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Artistic Integrity

Discussion in 'Ask Steve Lawson & Michael Manring' started by Mark Gollihur, Jul 25, 2000.

  1. Mark Gollihur

    Mark Gollihur Supporting Member Commercial User

    Jul 19, 2000
    Mullica Hill, NJ
    Owner/President, Gollihur Music LLC
    Greetings, Michael!

    Just FYI, I first saw you many years ago. (It was before I -- or most mainstream bassists -- knew who you were.) I imagine it was either late 80's or early nineties, as I was still in college. You played with Montreaux at my school, Glassboro State/Rowan College in Southern New Jersey. I sat right in the front row, and truly enjoyed the performance (which included a dual-bass song.) This was pre-Zon - I believe you had a fretless Stingray and a fretted Steinberger. Anyway, just thought you'd like to know I've been following your career with great interest since then. smile.

    As a fellow (bass) toy collector, I've always enjoyed watching you stretch the boundaries of bass playing, including multiple basses, E-Bows, wild tuning gadgets, 3-octave necks, and looping devices. While a lot of the fun stuff I use (Funk Fingers, E-Bow, eight string bass, MIDI bass, etc.) is specifically to achieve a certain sound I hear in my head, I have to admit that much of the appeal comes from the raised eyebrows in the audience ("dude - that guy has DRUMSTICKS on his fingers!") Do you think that some of the appeal of your gimmickry and unusual techniques (four basses at once?!?) is at least partially driven by a devilish desire to shock the audience and create a buzz
    among envious bassists?

    If so, do you find that to be a driving force to improve, or an impedement to your (or my) artistic integrity? I mean, c'mon - no one listens to Steve Vai or Billy Sheehan for the songs. They listen to hear them shred. And I admit that often my agenda when dropping "Thonk" into my deck is to impress friends & marvel at the spectacular chops and pyrotechnics. (Though I do like most of the tracks for their "song value" too.)

    IMHO, I think you must be "driven to impress" to some degree. Why else would the liner notes for "Purple Haze" say (not verbatim) "Recorded in one take with no overdubs or unusual effects." If we're listening just for the song, we shouldn't care how much virtuosity went into its recording.

    So, while I don't really have a quantifiable question, per se, I'd love to hear your thoughts concerning chops and toys versus artistic integrity.

    Thanks for creating your wonderful & intriguing music and being an inspiration to stretch the boundaries of bass-ness.

    Mark Gollihur
    Bassist, Second Story
  2. Michael Manring

    Michael Manring TalkBass Pro Supporting Member

    Apr 1, 2000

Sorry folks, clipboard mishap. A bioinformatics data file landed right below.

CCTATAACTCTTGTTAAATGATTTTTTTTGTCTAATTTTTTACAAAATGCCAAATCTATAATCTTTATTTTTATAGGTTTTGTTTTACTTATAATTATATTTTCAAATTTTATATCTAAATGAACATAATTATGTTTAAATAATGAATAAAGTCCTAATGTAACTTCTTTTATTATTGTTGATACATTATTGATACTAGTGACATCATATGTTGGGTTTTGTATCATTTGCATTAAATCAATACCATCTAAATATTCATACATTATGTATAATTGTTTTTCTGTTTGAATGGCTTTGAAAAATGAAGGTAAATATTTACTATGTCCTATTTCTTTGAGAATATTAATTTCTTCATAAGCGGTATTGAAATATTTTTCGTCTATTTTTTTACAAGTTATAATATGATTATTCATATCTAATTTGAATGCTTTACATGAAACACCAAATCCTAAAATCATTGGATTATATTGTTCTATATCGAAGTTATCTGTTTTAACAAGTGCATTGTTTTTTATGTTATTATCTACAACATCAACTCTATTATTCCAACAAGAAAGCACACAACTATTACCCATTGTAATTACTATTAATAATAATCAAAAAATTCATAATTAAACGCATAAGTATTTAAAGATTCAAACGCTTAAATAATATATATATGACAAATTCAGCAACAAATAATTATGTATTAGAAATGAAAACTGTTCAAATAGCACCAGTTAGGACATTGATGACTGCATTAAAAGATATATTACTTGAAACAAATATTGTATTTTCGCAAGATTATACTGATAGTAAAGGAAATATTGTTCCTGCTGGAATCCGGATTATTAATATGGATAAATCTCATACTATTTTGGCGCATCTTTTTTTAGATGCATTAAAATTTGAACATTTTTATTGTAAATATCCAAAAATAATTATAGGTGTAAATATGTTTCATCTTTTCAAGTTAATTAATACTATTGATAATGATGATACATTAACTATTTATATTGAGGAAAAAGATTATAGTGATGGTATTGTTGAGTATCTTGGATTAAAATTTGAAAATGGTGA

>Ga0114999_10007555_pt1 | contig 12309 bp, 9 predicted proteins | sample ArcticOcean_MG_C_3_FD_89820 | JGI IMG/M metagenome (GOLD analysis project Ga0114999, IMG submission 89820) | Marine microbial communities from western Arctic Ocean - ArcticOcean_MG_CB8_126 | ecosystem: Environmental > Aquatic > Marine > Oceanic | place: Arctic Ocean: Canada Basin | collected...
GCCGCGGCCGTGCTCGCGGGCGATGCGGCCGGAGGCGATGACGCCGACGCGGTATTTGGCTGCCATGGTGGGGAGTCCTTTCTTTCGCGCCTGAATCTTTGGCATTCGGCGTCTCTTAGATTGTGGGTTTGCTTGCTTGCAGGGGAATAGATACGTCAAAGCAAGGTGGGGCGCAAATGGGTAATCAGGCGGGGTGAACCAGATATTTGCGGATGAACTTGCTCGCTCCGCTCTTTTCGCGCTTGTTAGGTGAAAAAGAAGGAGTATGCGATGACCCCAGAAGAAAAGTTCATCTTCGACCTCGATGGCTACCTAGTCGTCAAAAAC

Thanks for such thought-provoking comments, Mark! I'd have to say that I'm not particularly interested in shocking people, but it is fun to think that what I do might be a source of amusement for those who are so inclined. I am interested, however, in opening my own mind to new experiences, ideas, possibilities, expressions and emotions. I look for ways that I can use the bass to explore and express something about who we are and what it feels like to be alive at this time. We live in extraordinary times, so in my opinion, conventional methods are not always adequate to make relevant music. Like you, much of my motivation for experimentation comes from an irresistible desire to realize the sounds I hear in my head and in fact, I'm often quite surprised by what listeners find to be shocking and what they don't!

    Actually, I consider the need to expand one's creative horizons and find new and innovative means of expression essential ingredients of artistic integrity and pretty much all of my artistic heroes have been considered shocking in some way or other at some point, whether that's their intention or not. I strive to live up to even a small percentage of their creative courage and vision, so the shock value/artistic integrity dichotomy doesn't trouble me too much. I think you're right to question it, though, because the attention you get for being novel can be pretty intoxicating and can tend to cloud your artistic sensibilities if you're not careful. My solution is to try not to obsess about it too much one way or the other and just enjoy making music that captures my imagination. Like everything else about creativity, it's a fine line to walk! I don't really have a problem with art that's main intention is to shock and I greatly admire the Zen concept of using shock as a means of awakening the mind to higher awareness. However, I'd say my main focus is primarily toward trying to find something meaningful and beautiful in this extraordinarily expressive instrument we play, the potential of which remains largely untapped.

    I'm sorry for the little disclaimer that appears on my records about the solo tunes being recorded in one take. I've actually been inclined to leave it off many times, but I've always been talked out of it by somebody or other and ended up deciding just to have fun with it. It's that "fine line" thing again!

    I know a lot of people are entertained by being shocked and I think it's pretty cool when an artist can succeed in being moving and entertaining at the same time, like when a movie has great special effects AND a great story line, acting, cinematography, script AND message. I have no illusions about the fact that an awful lot of folks leave my shows only remembering "that guy who played three basses at the same time," but if there is just one person out there who enjoyed the fun of the pyrotechnics and also heard something deeper and was genuinely moved, then I'm a very happy guy.

    Thanks for listening all these years!

  3. :D

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